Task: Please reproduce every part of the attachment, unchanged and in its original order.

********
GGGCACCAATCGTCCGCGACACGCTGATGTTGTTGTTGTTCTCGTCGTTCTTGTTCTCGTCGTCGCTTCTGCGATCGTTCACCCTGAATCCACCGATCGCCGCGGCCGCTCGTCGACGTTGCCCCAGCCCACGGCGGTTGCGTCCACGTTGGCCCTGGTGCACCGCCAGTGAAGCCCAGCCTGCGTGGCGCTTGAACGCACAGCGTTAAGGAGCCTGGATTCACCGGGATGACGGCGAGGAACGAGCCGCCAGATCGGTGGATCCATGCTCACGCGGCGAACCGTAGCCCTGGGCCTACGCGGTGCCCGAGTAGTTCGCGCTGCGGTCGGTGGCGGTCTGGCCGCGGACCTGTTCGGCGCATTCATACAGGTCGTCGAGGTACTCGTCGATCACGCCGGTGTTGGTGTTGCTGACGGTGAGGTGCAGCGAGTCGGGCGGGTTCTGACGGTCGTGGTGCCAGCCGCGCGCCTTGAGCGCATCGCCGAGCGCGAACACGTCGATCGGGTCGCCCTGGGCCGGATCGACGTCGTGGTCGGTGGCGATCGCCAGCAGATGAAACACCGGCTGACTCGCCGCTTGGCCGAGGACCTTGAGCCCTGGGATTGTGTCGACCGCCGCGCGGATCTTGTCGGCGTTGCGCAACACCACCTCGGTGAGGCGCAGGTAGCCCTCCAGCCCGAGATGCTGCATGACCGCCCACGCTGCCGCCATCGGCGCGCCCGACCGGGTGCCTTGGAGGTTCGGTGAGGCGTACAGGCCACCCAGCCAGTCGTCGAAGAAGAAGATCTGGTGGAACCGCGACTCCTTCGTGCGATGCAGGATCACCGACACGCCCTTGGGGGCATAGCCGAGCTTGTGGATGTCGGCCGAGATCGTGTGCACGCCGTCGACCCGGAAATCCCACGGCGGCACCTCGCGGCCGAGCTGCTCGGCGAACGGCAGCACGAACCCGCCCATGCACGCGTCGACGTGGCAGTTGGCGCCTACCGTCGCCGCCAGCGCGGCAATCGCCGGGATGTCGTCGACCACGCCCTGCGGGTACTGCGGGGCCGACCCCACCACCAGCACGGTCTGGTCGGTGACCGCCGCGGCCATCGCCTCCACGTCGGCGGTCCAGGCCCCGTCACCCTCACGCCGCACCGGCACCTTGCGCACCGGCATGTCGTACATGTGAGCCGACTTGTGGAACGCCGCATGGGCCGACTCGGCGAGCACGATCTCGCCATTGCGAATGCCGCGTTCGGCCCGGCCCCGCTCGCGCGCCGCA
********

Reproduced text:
GGGCACCAATCGTCCGCGACACGCTGATGTTGTTGTTGTTCTCGTCGTTCTTGTTCTCGTCGTCGCTTCTGCGATCGTTCACCCTGAATCCACCGATCGCCGCGGCCGCTCGTCGACGTTGCCCCAGCCCACGGCGGTTGCGTCCACGTTGGCCCTGGTGCACCGCCAGTGAAGCCCAGCCTGCGTGGCGCTTGAACGCACAGCGTTAAGGAGCCTGGATTCACCGGGATGACGGCGAGGAACGAGCCGCCAGATCGGTGGATCCATGCTCACGCGGCGAACCGTAGCCCTGGGCCTACGCGGTGCCCGAGTAGTTCGCGCTGCGGTCGGTGGCGGTCTGGCCGCGGACCTGTTCGGCGCATTCATACAGGTCGTCGAGGTACTCGTCGATCACGCCGGTGTTGGTGTTGCTGACGGTGAGGTGCAGCGAGTCGGGCGGGTTCTGACGGTCGTGGTGCCAGCCGCGCGCCTTGAGCGCATCGCCGAGCGCGAACACGTCGATCGGGTCGCCCTGGGCCGGATCGACGTCGTGGTCGGTGGCGATCGCCAGCAGATGAAACACCGGCTGACTCGCCGCTTGGCCGAGGACCTTGAGCCCTGGGATTGTGTCGACCGCCGCGCGGATCTTGTCGGCGTTGCGCAACACCACCTCGGTGAGGCGCAGGTAGCCCTCCAGCCCGAGATGCTGCATGACCGCCCACGCTGCCGCCATCGGCGCGCCCGACCGGGTGCCTTGGAGGTTCGGTGAGGCGTACAGGCCACCCAGCCAGTCGTCGAAGAAGAAGATCTGGTGGAACCGCGACTCCTTCGTGCGATGCAGGATCACCGACACGCCCTTGGGGGCATAGCCGAGCTTGTGGATGTCGGCCGAGATCGTGTGCACGCCGTCGACCCGGAAATCCCACGGCGGCACCTCGCGGCCGAGCTGCTCGGCGAACGGCAGCACGAACCCGCCCATGCACGCGTCGACGTGGCAGTTGGCGCCTACCGTCGCCGCCAGCGCGGCAATCGCCGGGATGTCGTCGACCACGCCCTGCGGGTACTGCGGGGCCGACCCCACCACCAGCACGGTCTGGTCGGTGACCGCCGCGGCCATCGCCTCCACGTCGGCGGTCCAGGCCCCGTCACCCTCACGCCGCACCGGCACCTTGCGCACCGGCATGTCGTACATGTGAGCCGACTTGTGGAACGCCGCATGGGCCGACTCGGCGAGCACGATCTCGCCATTGCGAATGCCGCGTTCGGCCCGGCCCCGCTCGCGCGCCGCA